OMAHA, Neb. (KMTV) — Nearly a year after being shut down, the impact of the Alt-En ethanol plant in Mead is still being researched and investigated.
On Thurdsay, the League of Women Voters invited Leesa Zalesky, a freelance journalist who has covered Alt-En extensively, to speak about the ongoing issues at their Lunch and Learn series.
Zalesky reviewed what has been done so far, and what still needs to be done.
Last year, the state shut down and filed a lawsuit against the plant after a frozen pipe burst and leaked wastewater into the area. Regulators also claimed that the plant failed to clean up pesticide-laced seed corn.
Now, seven years since the plant opened in 2015, Zalesky says nearby residents are still experiencing health issues, and there are reports of wildlife in the area becoming sick and dying.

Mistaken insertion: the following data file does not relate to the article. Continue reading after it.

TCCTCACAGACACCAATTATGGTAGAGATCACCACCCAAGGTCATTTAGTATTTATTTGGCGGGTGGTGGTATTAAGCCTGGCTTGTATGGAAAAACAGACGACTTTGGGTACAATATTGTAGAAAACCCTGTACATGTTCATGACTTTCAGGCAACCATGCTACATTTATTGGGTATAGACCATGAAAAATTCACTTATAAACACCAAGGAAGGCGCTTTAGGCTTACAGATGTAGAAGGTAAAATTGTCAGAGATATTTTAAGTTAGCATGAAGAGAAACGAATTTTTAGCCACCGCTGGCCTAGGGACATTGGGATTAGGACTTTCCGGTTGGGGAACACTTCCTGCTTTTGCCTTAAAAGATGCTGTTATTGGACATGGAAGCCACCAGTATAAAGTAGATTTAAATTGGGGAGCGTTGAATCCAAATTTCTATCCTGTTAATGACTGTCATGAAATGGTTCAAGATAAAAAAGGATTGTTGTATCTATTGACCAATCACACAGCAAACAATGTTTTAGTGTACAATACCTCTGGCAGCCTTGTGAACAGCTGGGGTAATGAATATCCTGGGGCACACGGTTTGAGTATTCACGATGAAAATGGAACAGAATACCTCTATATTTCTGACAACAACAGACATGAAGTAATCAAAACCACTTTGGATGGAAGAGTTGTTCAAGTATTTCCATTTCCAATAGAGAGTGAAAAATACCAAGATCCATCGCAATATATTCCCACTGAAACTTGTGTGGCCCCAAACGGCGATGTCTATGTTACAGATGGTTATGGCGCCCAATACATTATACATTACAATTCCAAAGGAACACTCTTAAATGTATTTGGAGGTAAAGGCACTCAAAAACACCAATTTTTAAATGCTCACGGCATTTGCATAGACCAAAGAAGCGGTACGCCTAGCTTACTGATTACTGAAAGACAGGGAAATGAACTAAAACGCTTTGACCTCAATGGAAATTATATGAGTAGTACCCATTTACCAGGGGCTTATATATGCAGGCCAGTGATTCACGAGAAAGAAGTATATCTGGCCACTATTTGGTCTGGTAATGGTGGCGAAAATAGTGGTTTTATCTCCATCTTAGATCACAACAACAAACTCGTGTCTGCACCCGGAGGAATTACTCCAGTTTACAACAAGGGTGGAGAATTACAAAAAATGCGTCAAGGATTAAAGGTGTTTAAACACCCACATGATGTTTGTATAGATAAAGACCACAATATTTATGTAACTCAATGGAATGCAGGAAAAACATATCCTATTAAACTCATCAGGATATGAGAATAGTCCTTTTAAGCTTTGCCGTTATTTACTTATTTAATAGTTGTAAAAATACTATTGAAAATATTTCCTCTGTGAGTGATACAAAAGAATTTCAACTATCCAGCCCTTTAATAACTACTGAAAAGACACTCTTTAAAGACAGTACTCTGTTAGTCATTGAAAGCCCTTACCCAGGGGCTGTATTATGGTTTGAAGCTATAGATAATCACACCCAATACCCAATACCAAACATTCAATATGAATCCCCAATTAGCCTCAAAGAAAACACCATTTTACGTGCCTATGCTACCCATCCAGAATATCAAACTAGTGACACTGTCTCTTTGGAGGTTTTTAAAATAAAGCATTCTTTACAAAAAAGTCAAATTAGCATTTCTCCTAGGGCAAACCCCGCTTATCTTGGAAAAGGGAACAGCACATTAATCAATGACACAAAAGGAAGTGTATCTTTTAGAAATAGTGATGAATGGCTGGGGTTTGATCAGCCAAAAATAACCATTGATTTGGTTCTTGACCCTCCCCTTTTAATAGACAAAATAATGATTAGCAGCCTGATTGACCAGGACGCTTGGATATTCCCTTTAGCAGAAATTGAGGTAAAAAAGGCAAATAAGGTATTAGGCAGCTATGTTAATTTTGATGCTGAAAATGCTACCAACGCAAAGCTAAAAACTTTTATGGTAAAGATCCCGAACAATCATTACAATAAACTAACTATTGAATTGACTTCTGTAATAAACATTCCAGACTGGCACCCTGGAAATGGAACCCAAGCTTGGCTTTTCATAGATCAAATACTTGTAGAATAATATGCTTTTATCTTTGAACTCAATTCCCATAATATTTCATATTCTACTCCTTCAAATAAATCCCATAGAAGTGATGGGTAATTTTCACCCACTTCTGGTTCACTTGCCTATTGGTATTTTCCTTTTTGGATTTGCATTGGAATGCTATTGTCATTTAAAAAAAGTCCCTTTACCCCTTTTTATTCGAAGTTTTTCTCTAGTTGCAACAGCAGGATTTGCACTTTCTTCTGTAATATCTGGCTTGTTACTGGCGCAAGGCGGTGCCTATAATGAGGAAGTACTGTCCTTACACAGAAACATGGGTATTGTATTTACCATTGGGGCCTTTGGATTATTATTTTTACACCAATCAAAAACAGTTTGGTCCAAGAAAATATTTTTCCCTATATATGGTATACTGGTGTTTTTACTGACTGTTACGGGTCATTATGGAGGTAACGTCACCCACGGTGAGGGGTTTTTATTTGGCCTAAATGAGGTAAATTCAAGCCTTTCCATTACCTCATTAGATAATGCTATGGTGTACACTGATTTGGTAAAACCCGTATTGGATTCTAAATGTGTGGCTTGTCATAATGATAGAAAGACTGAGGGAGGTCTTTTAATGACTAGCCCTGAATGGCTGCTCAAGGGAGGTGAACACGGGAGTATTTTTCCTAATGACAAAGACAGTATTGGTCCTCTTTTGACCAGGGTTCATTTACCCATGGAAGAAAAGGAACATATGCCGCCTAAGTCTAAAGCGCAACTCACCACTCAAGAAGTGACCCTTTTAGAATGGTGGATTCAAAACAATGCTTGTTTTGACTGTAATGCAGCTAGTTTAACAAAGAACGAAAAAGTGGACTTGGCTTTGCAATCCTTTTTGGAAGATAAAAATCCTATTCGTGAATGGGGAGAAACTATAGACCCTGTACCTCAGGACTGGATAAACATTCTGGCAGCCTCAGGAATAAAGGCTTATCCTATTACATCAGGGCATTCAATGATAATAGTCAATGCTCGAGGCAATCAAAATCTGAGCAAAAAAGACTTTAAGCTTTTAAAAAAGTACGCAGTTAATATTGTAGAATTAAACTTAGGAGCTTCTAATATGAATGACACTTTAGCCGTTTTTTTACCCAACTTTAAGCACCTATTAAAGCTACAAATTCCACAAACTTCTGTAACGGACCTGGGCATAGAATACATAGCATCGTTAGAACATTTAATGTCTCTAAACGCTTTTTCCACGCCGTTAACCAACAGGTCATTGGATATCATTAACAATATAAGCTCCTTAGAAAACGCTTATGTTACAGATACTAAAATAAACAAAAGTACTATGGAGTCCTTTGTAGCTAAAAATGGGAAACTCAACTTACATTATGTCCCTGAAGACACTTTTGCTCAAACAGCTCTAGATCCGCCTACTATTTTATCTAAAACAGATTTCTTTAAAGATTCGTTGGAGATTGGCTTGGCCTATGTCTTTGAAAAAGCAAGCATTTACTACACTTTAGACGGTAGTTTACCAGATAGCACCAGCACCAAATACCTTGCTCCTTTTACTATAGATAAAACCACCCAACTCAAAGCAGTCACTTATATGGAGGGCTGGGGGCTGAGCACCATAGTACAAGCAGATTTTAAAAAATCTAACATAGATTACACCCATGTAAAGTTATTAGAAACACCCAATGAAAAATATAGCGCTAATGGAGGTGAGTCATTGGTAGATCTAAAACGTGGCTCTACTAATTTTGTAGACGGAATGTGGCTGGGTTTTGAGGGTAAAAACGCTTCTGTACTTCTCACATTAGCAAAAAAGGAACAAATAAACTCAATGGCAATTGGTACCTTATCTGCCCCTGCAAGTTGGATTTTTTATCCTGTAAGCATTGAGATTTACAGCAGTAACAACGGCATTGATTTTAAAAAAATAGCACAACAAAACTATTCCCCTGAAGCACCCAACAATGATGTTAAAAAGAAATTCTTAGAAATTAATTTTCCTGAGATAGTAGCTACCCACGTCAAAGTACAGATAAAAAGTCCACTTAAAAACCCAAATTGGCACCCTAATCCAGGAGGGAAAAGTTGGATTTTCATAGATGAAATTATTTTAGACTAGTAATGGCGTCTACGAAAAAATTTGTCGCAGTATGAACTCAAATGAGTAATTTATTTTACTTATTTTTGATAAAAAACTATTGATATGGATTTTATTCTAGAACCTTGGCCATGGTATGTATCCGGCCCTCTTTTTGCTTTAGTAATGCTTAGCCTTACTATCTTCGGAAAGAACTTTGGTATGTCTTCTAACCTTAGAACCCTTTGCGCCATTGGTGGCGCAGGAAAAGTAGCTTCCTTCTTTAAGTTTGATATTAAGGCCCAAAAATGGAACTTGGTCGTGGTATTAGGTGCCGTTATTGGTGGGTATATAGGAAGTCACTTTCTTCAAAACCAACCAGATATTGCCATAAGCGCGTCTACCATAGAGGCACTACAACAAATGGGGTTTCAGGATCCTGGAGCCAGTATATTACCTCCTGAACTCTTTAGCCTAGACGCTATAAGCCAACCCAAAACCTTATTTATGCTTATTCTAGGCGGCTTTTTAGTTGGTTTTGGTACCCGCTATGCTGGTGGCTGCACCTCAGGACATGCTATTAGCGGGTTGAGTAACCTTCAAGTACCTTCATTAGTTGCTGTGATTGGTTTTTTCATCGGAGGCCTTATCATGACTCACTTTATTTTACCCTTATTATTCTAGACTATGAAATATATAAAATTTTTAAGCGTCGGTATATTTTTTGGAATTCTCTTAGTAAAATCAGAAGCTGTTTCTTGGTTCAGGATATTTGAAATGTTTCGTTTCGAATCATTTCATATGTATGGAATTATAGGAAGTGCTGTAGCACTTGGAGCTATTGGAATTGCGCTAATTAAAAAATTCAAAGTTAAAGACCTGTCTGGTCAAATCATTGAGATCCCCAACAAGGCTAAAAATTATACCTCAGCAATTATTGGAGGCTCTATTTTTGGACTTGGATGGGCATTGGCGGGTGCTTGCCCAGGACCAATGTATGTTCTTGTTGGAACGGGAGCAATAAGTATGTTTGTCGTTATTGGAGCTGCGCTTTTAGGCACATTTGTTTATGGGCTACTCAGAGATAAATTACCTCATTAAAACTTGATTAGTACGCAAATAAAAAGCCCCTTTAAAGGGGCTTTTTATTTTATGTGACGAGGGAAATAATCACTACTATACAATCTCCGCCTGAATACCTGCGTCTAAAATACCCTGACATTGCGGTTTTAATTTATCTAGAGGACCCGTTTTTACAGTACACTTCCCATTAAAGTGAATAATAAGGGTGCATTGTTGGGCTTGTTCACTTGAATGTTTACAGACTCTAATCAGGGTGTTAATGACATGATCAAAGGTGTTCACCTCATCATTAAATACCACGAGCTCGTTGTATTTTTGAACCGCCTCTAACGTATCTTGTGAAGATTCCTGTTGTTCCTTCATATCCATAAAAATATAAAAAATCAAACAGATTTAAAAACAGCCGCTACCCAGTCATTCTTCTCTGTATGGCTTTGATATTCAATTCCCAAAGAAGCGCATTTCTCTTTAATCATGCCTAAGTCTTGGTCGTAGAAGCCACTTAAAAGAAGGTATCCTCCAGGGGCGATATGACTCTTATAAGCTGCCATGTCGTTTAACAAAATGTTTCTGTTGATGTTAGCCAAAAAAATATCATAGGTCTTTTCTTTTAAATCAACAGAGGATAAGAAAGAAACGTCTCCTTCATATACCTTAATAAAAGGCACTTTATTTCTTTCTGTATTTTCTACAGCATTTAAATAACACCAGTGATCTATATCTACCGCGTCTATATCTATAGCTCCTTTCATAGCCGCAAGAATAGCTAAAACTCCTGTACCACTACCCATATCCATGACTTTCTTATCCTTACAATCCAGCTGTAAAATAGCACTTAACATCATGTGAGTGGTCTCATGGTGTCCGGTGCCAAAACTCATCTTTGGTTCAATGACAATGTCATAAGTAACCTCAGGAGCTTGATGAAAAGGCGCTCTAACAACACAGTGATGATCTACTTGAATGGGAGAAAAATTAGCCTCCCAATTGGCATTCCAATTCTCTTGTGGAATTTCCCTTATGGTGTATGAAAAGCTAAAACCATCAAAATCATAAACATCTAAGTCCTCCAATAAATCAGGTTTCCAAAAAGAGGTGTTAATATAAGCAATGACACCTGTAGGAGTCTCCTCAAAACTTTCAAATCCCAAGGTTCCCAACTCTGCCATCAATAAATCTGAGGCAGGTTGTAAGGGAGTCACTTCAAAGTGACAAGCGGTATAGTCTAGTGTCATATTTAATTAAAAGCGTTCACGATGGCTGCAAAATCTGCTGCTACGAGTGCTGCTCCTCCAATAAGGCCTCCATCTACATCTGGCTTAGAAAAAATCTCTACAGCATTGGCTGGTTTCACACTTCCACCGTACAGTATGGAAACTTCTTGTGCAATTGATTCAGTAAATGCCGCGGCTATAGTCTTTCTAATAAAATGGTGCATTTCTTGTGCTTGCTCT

UNMC continues its 10-year, $10 million study on the plant’s impact on the area.
And just a few days ago, Sen. Carol Blood introduced a bill that would modify the statute of limitations for exposure to chemicals.
LB 694 currently has a very limited description, but its summary states that it will "provide a statute of limitations for exposure to certain chemicals, prescription drugs, or medical devices."
Zalesky says more need to be done with cleanup overall.
“Anyone who tells you that the situation is under control, and that the right companies are in charge of the cleanup, well that person simply isn’t very well-informed.”
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